World Antibiotic Awareness Week (WAAK) is celebrated every November to increase global awareness of antibiotic resistance(AMR) and to encourage best practices among the general public, health workers and policy makers to avoid the further emergence and spread of antibiotic resistance.
Antibiotics are a precious resource, so it is important to get the right advice before taking them. This will ensure that you and your family get the best treatment while minimizing antibiotic resistance.
Throughout all WAAW 2018 two key messages are selected to help guide discussion on antibiotic use and take steps towards wider public understanding of antibiotic resistance. These messages are:
Think twice. Seek advice
Misuse of Antibiotics puts us all at Risk
Antibiotic resistance is occurring everywhere in the world, and affecting the treatment of infectious diseases. Though the antibiotic resistance occurs naturally, but misuse of antibiotics in humans and animals is accelerating the process. A large number of infections such as pneumonia, tuberculosis, and gonorrhoea are becoming difficult to treat as the antibiotics used to treat them become less effective now.
Antibiotics are medicines used to prevent and treat bacterial infections. Antibiotic resistance occurs when bacteria change in a way that reduces the effectiveness of these medicines. The bacteria survive and continue to multiply, causing more harm.
Antimicrobial resistance is called when microorganisms (such as bacteria, fungi, viruses, and parasites) change when they are exposed to antimicrobial drugs (such as antibiotics, antifungals, antivirals, antimalarials, and anthelmintics). Microorganisms that develop antimicrobial resistance are sometimes referred to as “superbugs.
Taking antibiotics when you don’t need them speeds up antibiotic resistance. Antibiotic resistant infections are more complex and harder to treat. They can affect any one, of any age, in any country. We all have a part to play in preserving the effectiveness of antibiotics by preventing the spread of infections and changing how we prescribe and use these medicines.
Global Action Plan
Tackling antibiotic resistance is a high priority for World Health Organisation (WHO) therefore the Sixty-eighth World Health Assembly (WHA) in May 2015 formed the Global Action Plan on Antimicrobial Resistance (GAP-AMR) including antibiotic resistance and one of the key objectives of the plan is to raise awareness about antimicrobial resistance through effective communication, education and training.
WHO is also coordinating ‘Antibiotics: Handle with care’ a global campaign to raise awareness and encourage best practices among the public, policymakers, health and agriculture professionals as part of implementation of objective 1 of the global action plan on antimicrobial resistance.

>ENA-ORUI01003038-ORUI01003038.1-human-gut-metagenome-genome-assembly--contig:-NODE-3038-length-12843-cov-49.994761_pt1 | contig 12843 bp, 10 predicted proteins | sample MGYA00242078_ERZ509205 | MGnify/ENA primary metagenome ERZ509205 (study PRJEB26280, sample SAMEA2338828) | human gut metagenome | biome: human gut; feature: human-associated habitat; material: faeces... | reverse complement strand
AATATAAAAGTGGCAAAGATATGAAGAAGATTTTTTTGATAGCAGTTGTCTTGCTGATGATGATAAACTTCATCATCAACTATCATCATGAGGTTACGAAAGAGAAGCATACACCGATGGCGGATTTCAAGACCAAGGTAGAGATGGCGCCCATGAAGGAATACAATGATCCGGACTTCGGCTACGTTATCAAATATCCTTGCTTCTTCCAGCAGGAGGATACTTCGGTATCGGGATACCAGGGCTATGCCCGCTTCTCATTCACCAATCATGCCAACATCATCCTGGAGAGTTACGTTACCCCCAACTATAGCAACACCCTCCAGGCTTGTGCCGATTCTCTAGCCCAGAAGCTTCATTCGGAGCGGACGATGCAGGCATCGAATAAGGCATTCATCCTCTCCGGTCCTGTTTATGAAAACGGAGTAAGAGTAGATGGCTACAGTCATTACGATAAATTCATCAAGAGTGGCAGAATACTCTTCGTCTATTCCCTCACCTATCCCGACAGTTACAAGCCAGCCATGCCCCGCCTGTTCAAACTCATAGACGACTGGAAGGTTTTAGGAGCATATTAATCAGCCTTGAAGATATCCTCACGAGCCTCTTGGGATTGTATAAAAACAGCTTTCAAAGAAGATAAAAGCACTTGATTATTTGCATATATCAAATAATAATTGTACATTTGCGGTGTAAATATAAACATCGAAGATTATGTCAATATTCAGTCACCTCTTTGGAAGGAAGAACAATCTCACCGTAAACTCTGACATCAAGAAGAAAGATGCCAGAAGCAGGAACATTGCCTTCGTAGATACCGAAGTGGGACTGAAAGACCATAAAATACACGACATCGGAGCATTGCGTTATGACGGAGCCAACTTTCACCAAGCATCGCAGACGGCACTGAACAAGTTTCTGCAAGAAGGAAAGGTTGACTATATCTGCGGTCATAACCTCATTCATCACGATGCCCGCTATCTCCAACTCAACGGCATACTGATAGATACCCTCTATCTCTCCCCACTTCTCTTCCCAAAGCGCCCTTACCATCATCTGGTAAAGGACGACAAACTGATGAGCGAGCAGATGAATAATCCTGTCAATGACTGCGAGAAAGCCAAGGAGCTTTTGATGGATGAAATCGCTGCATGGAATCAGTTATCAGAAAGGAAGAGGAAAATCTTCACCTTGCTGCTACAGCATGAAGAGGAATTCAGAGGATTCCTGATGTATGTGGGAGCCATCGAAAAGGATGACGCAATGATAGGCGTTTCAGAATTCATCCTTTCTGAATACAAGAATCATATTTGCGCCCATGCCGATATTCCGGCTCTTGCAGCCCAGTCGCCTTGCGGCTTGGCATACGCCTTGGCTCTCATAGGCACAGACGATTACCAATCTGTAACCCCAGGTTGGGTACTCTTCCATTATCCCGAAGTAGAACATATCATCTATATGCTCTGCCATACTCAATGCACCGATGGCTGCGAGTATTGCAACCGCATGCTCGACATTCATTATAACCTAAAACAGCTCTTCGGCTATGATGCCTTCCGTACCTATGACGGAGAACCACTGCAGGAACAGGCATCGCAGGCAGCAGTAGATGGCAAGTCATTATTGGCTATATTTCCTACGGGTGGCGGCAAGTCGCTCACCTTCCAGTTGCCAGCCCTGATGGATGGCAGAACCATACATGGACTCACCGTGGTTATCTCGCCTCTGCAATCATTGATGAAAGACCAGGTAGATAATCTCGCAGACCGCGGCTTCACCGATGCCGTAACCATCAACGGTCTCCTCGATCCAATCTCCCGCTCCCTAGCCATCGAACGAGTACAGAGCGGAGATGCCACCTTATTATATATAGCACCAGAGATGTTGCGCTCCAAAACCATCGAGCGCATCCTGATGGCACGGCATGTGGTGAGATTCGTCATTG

National Programme on Containment of Anti-Microbial Resistance (AMR)
India has given due cognizance to the problem of Antimicrobial resistance (AMR) and to tackle this issue, Government of India has launched a “National Programme on Containment of Antimicrobial Resistance” under the 12th five-year plan (2012-2017).
National Action Plan on Antimicrobial Resistance (NAP-AMR) 2017 – 2021, India
The Ministry of Health & Family Welfare (MoHFW), Government of India has formulated the National Action Plan on Antimicrobial Resistance (NAP-AMR) in alignment with global action plan (GAP-AMR) in April 2017. In July 2017 India is also enrolled into new global AMR surveillance system- GLASS (Global antimicrobial resistance surveillance system)
The National Health Policy 2017 identifies antimicrobial resistance as a problem and calls for effective action to address it such as framing guidelines regarding antibiotic use, limiting the use of antibiotics as over-the-counter medications, banning or restricting the use of antibiotics as growth promoters in animal livestock, and pharmacovigilance including prescription audits for antibiotic usage in the hospital and community.
An international conference on antimicrobial resistance “Combating Antimicrobial Resistance: A Public Health Challenge and Priority”, was jointly organized by the Government of India and WHO in February 2016.
In addition, the MoHFW has also identified AMR as one of the top 10 priorities for the Ministry’s collaborative work with WHO for 2018–2019.
You can help prevent antibiotic resistance:
Messages to promote safe use of antibiotics:
“It is not too late to reduce the impact of antibiotic resistance”.
How much do you know about antibiotic resistance? Quiz
Related page- World Antibiotic Awareness Week 2017